Westangle at once? Or has she some people?"

"No; only friends, as I understand."

"Where is she from? Up country?"

"No, she's from the South."

"I don't like Southerners!"

"I know you don't, mother. But you must honor the way they work and get
on when they come North and begin doing for themselves. Besides, Miss
Shirley's family went South after the war--"

"Oh, not even a REAL Southerner!"


"I know! I'm not fair. I ought to beg her pardon. And I ought to be
glad it's all over. Shall you see her again?"

"It might happen. But I don't know how or when. We parted friends, but
we parted strangers, so far as any prevision of the future is concerned,"
Verrian said.

His mother drew a long breath, which she tried to render inaudible.
"And the girl that asked her the strange questions, did you see her

"Oh yes. She had a curious fascination. I should like to tell you about
her. Do you think there's such a thing as a girl's being too innocent?"

"It isn't so common as not being innocent enough."

"But it's more difficult?"

"I hope you'll never find it so, my son," Mrs. Verrian said. And for the
first time she was intentionally personal. "Go on."

"About Miss Andrews?"

"Whichever you please."

"She waylaid me in the afternoon, as I was coming home from a walk, and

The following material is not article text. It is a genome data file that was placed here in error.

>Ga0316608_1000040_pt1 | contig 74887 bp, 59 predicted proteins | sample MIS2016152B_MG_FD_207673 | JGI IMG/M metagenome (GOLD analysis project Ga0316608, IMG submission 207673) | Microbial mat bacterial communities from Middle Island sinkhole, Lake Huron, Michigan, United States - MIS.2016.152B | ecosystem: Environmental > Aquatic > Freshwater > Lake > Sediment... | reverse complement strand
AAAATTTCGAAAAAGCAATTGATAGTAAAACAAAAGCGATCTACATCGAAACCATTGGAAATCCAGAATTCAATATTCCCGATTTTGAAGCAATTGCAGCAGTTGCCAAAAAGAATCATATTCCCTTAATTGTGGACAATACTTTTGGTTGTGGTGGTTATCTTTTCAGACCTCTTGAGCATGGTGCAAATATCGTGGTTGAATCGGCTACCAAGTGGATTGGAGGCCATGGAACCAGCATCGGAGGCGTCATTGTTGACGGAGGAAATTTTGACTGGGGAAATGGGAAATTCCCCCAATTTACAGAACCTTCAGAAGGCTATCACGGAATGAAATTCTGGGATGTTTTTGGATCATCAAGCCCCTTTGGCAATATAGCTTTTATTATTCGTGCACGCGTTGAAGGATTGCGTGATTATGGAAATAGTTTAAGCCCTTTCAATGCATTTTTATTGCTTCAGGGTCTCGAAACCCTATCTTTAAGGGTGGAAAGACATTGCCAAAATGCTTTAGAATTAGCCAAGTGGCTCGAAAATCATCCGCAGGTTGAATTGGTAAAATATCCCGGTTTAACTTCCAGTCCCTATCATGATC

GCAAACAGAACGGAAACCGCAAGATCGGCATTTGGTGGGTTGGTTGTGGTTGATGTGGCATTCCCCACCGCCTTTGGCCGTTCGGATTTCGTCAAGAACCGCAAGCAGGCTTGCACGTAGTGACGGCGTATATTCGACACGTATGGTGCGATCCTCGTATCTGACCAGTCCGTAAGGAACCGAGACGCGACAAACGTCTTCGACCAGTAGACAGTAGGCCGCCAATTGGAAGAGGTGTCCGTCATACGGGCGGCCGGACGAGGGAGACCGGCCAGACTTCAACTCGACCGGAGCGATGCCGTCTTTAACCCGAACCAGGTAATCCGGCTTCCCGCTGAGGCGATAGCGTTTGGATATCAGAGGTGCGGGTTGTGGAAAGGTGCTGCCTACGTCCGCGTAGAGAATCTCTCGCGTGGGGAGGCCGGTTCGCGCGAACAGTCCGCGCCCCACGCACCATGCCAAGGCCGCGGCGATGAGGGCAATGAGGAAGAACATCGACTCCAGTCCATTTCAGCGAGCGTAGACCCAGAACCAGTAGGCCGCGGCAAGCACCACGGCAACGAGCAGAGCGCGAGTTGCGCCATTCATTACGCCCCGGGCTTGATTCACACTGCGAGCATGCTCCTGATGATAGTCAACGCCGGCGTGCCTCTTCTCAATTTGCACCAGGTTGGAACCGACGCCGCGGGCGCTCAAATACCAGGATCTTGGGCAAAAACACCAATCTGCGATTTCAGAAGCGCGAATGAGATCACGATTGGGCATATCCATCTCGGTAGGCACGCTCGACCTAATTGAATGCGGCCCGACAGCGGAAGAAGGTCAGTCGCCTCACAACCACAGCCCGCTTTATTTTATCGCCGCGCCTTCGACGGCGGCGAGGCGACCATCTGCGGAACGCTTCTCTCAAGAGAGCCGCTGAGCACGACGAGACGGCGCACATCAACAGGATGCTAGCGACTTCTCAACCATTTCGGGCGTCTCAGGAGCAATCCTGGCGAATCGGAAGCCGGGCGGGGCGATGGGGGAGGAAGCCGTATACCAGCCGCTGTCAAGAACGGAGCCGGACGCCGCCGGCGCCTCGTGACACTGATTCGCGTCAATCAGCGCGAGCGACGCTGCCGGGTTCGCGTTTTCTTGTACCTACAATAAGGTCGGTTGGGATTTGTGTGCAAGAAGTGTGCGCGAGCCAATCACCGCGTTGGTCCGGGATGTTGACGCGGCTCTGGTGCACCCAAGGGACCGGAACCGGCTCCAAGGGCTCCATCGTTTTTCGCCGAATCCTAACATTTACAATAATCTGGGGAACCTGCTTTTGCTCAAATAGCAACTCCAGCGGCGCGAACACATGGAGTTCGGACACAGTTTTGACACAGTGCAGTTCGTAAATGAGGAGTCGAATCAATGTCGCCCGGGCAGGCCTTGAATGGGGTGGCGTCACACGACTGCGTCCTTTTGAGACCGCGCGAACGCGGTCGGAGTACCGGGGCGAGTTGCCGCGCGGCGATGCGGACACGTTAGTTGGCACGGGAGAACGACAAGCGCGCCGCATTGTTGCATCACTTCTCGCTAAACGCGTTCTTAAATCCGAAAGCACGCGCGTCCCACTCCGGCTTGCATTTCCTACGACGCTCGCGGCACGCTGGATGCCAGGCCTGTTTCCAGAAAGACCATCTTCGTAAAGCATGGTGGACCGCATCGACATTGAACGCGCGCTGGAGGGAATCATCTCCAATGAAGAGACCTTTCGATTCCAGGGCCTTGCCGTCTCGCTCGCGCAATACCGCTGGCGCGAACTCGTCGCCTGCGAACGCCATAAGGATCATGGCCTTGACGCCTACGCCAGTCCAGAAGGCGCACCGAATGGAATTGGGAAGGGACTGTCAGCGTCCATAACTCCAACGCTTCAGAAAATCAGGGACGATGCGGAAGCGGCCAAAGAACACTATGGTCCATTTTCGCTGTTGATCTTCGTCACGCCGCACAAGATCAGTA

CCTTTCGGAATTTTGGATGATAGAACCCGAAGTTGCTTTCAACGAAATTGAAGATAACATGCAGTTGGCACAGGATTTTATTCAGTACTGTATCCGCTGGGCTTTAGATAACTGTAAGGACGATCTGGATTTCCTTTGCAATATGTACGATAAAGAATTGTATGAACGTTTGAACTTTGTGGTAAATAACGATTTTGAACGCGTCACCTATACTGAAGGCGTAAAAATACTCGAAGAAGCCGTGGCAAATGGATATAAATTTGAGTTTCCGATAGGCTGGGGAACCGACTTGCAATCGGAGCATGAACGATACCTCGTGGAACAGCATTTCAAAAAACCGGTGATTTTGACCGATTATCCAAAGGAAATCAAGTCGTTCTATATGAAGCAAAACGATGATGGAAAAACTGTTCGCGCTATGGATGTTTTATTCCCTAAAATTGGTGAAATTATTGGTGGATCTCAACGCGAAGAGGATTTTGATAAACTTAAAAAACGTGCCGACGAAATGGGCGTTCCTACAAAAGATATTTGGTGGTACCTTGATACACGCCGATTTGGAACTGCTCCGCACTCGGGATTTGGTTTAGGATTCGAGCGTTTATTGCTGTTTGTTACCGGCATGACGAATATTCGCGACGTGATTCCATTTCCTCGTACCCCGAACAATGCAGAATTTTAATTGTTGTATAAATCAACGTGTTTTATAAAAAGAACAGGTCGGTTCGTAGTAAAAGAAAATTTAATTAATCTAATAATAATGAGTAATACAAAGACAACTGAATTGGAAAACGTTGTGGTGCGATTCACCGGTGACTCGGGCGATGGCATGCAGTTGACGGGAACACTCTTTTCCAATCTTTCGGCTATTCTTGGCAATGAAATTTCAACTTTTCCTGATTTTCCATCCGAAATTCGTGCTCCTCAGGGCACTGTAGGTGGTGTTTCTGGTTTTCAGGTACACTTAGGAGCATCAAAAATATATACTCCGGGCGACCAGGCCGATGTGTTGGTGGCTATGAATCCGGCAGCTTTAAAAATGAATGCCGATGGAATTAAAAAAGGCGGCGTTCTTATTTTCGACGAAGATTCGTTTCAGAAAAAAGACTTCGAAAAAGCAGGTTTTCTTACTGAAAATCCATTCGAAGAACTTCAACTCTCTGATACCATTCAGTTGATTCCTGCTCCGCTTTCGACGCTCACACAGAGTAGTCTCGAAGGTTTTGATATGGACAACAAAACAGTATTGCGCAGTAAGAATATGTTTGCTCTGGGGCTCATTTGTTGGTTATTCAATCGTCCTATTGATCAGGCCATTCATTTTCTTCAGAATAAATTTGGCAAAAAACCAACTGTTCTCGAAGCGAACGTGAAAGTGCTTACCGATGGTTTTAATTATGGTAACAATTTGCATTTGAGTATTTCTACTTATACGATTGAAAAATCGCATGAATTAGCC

wanted to talk with me about Miss Shirley."

"I suppose Miss Shirley was the day's heroine after what had happened?"

"The half-day's, or quarter-day's heroine, perhaps. She left on the
church train for town yesterday morning soon after I saw her. Miss
Andrews seemed to think I was an authority on the subject, and she
approached me with a large-eyed awe that was very amusing, though it was
affecting, too. I suppose that girls must have many worships for other
girls before they have any worship for a man. This girl couldn't
separate Miss Shirley, on the lookout for another engagement, from the
psychical part she had played. She raved about her; she thought she was
beautiful, and she wanted to know all about her and how she could help
her. Miss Andrews's parents are rich but respectable, I understand, and